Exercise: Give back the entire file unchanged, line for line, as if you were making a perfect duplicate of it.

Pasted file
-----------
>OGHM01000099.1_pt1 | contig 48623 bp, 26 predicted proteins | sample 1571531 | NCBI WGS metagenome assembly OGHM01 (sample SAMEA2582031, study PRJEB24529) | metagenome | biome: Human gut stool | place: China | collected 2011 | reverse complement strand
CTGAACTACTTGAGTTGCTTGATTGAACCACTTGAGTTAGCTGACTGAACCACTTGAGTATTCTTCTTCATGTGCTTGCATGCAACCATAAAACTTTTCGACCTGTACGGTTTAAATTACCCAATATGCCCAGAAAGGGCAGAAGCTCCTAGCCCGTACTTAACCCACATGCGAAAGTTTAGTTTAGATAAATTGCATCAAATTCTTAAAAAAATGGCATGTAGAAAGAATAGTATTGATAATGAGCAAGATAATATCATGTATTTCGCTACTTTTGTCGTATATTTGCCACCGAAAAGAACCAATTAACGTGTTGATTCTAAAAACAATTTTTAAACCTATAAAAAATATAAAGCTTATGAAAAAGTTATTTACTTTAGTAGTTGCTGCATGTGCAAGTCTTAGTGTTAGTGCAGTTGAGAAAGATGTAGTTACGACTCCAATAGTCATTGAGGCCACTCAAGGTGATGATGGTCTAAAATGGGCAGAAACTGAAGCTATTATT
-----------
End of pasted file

>OGHM01000099.1_pt1 | contig 48623 bp, 26 predicted proteins | sample 1571531 | NCBI WGS metagenome assembly OGHM01 (sample SAMEA2582031, study PRJEB24529) | metagenome | biome: Human gut stool | place: China | collected 2011 | reverse complement strand
CTGAACTACTTGAGTTGCTTGATTGAACCACTTGAGTTAGCTGACTGAACCACTTGAGTATTCTTCTTCATGTGCTTGCATGCAACCATAAAACTTTTCGACCTGTACGGTTTAAATTACCCAATATGCCCAGAAAGGGCAGAAGCTCCTAGCCCGTACTTAACCCACATGCGAAAGTTTAGTTTAGATAAATTGCATCAAATTCTTAAAAAAATGGCATGTAGAAAGAATAGTATTGATAATGAGCAAGATAATATCATGTATTTCGCTACTTTTGTCGTATATTTGCCACCGAAAAGAACCAATTAACGTGTTGATTCTAAAAACAATTTTTAAACCTATAAAAAATATAAAGCTTATGAAAAAGTTATTTACTTTAGTAGTTGCTGCATGTGCAAGTCTTAGTGTTAGTGCAGTTGAGAAAGATGTAGTTACGACTCCAATAGTCATTGAGGCCACTCAAGGTGATGATGGTCTAAAATGGGCAGAAACTGAAGCTATTATT